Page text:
Émile Zola Collection - Germinal - Émile Zola Summary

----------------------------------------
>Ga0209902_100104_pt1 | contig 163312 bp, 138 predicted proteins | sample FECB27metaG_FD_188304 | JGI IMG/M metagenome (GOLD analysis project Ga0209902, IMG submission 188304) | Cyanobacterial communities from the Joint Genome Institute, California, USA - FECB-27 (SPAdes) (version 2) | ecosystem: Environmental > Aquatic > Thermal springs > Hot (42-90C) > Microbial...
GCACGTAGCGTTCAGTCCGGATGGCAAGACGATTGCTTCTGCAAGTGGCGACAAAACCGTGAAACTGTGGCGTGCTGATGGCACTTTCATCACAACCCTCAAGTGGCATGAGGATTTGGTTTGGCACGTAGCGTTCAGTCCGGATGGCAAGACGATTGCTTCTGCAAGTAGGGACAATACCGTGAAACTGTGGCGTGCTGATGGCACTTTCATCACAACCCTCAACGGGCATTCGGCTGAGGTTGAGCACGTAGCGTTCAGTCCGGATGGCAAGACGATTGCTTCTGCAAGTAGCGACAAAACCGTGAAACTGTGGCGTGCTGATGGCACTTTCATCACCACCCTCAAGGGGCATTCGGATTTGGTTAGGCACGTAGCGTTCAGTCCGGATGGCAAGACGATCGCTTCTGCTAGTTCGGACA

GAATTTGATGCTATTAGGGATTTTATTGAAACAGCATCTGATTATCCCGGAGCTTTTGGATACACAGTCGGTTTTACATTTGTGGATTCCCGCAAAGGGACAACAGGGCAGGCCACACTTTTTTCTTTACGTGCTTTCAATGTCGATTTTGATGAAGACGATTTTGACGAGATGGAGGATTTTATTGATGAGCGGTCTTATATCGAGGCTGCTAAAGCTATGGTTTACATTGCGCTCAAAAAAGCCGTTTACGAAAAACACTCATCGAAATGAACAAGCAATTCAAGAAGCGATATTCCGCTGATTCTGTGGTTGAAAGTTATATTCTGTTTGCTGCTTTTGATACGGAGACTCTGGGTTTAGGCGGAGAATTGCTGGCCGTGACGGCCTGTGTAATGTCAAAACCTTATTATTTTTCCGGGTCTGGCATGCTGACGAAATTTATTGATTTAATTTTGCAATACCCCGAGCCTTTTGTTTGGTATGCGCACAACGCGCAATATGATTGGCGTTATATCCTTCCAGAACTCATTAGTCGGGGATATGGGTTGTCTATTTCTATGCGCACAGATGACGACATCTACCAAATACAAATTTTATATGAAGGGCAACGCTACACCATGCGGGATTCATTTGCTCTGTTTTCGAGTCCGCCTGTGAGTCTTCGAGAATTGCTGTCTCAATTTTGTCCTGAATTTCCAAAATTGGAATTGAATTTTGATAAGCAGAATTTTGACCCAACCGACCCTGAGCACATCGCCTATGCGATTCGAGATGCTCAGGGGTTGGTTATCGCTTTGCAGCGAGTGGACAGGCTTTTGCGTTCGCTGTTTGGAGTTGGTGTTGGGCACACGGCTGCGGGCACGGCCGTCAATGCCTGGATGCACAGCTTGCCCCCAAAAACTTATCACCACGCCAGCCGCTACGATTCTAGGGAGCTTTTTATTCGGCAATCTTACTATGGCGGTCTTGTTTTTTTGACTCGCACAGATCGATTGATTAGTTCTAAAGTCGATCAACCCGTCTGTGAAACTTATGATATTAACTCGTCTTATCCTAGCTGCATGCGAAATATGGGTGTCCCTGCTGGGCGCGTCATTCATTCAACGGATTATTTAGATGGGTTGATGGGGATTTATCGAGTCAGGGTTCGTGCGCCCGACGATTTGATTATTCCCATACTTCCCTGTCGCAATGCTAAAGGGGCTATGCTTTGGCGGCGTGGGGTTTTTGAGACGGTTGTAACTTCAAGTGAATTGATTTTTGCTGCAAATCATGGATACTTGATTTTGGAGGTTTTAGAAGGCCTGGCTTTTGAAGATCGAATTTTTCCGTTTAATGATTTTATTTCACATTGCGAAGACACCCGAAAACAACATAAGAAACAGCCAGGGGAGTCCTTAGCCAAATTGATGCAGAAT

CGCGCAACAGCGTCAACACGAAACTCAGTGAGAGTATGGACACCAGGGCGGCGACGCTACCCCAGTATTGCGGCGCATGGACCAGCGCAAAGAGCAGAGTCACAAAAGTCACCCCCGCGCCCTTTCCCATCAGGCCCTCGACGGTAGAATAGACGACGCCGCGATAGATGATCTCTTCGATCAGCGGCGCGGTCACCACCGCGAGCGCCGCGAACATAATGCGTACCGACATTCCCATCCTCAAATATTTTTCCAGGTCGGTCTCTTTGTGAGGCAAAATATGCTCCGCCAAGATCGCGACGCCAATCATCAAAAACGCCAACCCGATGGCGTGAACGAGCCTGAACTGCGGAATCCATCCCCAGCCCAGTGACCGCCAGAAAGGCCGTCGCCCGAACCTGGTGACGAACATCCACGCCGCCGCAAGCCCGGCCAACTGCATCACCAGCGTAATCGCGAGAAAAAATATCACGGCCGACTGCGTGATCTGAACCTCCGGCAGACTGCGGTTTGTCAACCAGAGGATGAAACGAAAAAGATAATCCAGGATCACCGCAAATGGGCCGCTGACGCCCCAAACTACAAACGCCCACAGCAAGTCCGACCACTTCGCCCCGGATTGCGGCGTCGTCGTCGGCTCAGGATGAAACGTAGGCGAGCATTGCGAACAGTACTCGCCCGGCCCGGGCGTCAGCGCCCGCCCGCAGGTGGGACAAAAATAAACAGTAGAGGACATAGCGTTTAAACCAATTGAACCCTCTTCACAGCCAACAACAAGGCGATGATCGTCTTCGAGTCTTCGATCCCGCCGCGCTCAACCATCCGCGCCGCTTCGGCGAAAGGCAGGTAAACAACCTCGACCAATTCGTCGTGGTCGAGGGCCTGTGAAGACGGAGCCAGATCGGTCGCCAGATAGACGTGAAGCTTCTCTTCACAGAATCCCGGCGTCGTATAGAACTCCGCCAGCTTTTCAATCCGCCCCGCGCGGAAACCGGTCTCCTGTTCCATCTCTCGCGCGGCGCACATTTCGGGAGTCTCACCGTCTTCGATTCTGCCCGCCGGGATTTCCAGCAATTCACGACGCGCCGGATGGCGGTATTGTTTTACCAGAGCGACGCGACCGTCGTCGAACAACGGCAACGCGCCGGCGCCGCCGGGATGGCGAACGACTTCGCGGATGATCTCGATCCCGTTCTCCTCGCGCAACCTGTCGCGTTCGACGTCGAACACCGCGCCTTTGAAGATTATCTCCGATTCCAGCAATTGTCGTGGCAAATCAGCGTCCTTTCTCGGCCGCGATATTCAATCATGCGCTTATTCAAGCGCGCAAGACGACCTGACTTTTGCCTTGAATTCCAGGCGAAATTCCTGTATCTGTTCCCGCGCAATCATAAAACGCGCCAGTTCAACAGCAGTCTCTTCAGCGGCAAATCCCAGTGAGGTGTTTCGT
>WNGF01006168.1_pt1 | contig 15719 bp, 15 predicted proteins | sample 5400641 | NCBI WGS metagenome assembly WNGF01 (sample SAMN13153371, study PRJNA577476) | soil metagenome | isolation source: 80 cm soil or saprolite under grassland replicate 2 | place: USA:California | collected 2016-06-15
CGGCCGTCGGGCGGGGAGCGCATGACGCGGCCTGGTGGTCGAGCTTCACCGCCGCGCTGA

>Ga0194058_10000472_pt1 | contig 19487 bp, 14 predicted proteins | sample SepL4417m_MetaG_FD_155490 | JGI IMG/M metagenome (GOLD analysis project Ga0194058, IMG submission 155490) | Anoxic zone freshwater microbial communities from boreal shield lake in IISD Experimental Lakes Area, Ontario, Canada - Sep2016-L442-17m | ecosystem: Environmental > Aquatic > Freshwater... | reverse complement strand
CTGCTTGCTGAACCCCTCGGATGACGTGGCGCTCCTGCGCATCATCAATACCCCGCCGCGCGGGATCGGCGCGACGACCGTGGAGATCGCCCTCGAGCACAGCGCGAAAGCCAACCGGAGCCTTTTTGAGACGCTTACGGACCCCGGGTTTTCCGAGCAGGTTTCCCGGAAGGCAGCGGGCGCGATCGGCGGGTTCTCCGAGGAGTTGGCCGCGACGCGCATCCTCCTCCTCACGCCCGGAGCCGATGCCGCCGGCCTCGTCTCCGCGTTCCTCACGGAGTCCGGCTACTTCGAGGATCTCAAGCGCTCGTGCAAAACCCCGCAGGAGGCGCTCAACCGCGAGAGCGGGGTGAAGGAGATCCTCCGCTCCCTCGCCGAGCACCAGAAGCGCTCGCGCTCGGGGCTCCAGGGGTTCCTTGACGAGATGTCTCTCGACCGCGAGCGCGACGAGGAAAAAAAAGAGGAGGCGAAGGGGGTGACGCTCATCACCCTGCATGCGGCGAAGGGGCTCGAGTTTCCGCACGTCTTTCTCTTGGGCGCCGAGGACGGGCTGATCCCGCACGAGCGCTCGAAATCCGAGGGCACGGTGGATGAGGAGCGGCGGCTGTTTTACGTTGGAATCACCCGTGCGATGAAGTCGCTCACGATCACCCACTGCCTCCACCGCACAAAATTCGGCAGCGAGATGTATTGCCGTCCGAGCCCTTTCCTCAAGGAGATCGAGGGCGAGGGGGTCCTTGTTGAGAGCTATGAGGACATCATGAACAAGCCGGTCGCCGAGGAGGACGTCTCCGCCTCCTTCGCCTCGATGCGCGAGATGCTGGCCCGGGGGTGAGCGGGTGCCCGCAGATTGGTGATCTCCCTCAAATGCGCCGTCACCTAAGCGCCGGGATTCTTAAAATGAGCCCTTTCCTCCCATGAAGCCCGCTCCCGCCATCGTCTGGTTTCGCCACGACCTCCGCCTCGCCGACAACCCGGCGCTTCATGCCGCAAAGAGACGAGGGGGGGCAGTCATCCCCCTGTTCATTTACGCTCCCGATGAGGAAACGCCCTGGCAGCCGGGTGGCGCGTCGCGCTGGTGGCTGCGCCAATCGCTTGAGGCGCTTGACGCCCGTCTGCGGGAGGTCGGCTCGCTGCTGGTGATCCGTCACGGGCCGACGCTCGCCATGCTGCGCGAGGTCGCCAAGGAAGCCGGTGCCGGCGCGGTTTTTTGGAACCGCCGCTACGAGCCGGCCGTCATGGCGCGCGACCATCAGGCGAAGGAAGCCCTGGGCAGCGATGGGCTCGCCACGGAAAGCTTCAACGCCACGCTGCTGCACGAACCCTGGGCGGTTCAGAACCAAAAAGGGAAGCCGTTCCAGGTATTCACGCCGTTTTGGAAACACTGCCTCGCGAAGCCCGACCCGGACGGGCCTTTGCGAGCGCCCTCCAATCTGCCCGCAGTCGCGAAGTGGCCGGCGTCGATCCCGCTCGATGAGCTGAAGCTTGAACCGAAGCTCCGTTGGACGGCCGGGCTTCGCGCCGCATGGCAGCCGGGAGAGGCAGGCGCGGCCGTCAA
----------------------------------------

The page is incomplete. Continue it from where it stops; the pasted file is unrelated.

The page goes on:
This is a new edition of Germinal, originally published in 1895 by Leonard Smithers for The Lutetian Society, of London, translated by Havelock Ellis. Part of Adeptio's Unforgettable Classic Series, this is not a facsimile reprint. Obvious typographical errors have been carefully corrected and the entire text has been reset and redesigned by Adeptio Editions to enhance readability, while respecting the original edition.Germinal, a bleak but nevertheless fascinatingly realistic and intriguing novel, tells the story of a coal-mining community in mid-nineteenth-century France. The main protagonist is a young man, �tienne Lantier, who arrives at the fictional town of Montsou, in northern France, near the Belgium border, looking for a job. He finds work as a miner, having to labor long hours under miserable conditions. Passionate about socialism, and seeing the hopeless lives of his fellow miners-having to put up with reduced wages, harsh working conditions, and hunger-he ends up leading them to a violent strike. Thanks to Leonard Smithers (1861-1907)-a London publisher associated with the Decadent movement-and his Lutetian Society-a secret literary society-translators such as Havelock Ellis were able to provide British readers with translations of some of �mile Zola's controversial novels, aiming at expanding the cultural horizons of the few lucky readers who had access to them. Considered by the overwhelming majority of critics as the best translator of Zola's Germinal, Havelock Ellis (1859-1939) was a social activist, a physician and a psychologist, whose best-known works concern sexuality and criminology. In 1890 he published The Criminal, a remarkable work on criminal anthropology. In 1897, he co-authored, with John Addington Symonds, Sexual Inversion, the first medical text in English about homosexuality, another of his masterpieces. In 1898 he wrote Affirmations, which contains essays on Nietzsche, Casanova, Zola, Huysmans, and St. Francis.About the Author: �mile-�douard-Charles-Antoine Zola (1840-1902) was a journalist, a novelist, a playwright, and a political activist. He was one of the most influential French novelists of the 19th century and the founder of the literary and theatrical school of naturalism. Zola was a major figure in the political liberalization of France.During his youth in the south of France, Zola befriended Paul C�zanne, his schoolmate and future renowned Post-Impressionist painter-best known for his incredibly varied painting style that influenced 20th century abstract art.Zola's first book, Contes � Ninon (Stories for Ninon), was a collection of short stories dedicated to his imaginary childhood love, Ninon. He published his debut novel in 1865, La Confession de Claude, an autobiographical work that chronicled a man falling in love with a sex worker. The book drew the attention of the public as well as of the police, and it was banned in the social circles, causing Zola to lose his job.Zola went on to write Th�r�se Raquin (1867), his first major novel, which delves into intrigue, adultery, and murder; and the dark love story Madeleine F�rat (1868), his last novel before he started his masterful Rougon-Macquart 20-novel series.